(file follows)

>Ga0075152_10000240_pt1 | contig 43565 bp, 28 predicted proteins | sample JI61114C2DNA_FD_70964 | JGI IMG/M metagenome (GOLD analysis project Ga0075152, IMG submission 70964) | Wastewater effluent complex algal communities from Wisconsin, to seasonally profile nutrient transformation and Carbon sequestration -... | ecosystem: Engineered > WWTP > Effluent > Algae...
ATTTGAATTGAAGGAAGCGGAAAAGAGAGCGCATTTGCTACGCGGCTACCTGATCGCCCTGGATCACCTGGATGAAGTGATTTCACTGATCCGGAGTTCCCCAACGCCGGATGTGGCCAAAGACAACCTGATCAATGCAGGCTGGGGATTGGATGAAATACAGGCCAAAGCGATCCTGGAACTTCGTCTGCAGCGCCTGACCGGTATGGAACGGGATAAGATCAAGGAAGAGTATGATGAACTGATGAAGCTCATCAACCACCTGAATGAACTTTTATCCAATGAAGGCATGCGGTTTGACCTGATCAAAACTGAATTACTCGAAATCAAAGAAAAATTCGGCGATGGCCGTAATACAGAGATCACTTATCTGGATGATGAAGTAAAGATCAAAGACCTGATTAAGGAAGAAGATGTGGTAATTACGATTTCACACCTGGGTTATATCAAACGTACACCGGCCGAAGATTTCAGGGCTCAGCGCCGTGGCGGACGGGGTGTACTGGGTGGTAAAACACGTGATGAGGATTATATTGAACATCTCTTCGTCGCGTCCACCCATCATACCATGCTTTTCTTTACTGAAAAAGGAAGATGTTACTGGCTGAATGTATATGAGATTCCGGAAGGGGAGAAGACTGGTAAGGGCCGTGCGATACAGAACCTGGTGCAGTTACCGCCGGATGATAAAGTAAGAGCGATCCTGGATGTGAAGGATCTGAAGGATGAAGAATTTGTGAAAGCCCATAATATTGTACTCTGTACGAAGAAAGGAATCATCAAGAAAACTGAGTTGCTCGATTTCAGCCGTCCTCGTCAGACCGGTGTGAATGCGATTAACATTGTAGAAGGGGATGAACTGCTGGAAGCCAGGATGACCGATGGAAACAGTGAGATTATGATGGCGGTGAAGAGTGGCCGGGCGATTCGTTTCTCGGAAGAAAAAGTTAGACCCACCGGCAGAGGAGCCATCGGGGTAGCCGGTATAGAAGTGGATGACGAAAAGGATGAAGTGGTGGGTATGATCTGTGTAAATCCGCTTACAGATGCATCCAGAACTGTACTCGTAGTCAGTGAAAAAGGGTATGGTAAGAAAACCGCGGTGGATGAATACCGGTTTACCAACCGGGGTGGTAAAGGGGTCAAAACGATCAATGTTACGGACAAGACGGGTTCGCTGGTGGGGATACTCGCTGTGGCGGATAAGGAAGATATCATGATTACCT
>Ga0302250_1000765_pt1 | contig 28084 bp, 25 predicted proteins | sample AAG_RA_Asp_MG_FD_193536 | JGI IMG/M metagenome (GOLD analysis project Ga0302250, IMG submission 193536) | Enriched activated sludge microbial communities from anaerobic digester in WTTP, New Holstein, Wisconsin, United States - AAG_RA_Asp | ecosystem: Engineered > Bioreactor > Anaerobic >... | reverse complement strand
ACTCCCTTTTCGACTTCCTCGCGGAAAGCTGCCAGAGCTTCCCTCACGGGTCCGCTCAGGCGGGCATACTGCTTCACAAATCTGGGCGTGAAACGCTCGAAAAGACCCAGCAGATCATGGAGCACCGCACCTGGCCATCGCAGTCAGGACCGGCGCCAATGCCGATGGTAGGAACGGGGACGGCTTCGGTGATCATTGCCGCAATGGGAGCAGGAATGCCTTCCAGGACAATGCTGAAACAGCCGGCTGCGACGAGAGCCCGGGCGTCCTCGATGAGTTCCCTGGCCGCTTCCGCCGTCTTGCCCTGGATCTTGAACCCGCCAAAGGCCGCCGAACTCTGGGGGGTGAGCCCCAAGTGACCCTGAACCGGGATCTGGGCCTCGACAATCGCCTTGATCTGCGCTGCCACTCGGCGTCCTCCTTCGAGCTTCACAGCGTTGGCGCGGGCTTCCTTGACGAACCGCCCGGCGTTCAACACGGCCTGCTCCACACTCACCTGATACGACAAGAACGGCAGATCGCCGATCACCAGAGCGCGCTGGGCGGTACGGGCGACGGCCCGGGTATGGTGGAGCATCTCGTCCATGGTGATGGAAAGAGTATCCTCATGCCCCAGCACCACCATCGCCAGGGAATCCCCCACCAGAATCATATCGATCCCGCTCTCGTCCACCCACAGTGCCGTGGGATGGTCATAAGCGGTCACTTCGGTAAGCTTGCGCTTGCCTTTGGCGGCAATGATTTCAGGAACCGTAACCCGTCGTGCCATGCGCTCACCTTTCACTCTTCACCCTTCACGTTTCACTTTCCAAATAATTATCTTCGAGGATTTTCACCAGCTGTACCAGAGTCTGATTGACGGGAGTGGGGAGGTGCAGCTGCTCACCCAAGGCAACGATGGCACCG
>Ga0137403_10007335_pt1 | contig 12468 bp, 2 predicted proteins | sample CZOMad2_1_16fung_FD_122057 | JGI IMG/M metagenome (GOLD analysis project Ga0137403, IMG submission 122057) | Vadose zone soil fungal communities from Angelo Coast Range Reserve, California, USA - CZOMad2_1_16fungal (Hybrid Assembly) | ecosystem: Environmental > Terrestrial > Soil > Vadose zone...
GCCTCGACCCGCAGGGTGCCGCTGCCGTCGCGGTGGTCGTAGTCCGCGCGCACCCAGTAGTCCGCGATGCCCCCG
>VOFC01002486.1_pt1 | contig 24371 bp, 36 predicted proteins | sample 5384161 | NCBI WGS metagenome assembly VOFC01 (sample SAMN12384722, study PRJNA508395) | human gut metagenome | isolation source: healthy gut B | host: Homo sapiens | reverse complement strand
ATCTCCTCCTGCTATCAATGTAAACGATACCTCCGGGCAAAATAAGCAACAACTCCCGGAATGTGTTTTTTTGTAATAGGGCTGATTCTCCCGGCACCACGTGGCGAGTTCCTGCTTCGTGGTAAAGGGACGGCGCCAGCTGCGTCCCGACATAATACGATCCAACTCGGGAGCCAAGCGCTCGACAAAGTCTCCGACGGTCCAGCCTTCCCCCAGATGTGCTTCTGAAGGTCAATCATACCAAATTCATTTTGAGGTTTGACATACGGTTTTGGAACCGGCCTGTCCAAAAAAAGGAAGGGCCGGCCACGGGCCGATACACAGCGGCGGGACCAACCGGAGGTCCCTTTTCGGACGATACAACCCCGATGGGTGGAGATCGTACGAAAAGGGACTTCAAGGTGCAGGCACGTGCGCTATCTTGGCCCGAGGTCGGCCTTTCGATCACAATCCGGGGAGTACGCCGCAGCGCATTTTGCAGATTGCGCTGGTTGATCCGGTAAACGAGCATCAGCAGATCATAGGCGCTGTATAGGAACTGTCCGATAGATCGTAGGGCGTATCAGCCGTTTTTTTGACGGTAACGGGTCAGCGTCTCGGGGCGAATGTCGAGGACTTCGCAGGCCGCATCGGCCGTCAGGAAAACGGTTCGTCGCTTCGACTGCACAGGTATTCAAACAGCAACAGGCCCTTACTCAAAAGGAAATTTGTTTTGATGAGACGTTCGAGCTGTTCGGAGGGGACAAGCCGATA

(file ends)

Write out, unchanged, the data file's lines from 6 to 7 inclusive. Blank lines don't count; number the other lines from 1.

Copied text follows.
GCCTCGACCCGCAGGGTGCCGCTGCCGTCGCGGTGGTCGTAGTCCGCGCGCACCCAGTAGTCCGCGATGCCCCCG
>VOFC01002486.1_pt1 | contig 24371 bp, 36 predicted proteins | sample 5384161 | NCBI WGS metagenome assembly VOFC01 (sample SAMN12384722, study PRJNA508395) | human gut metagenome | isolation source: healthy gut B | host: Homo sapiens | reverse complement strand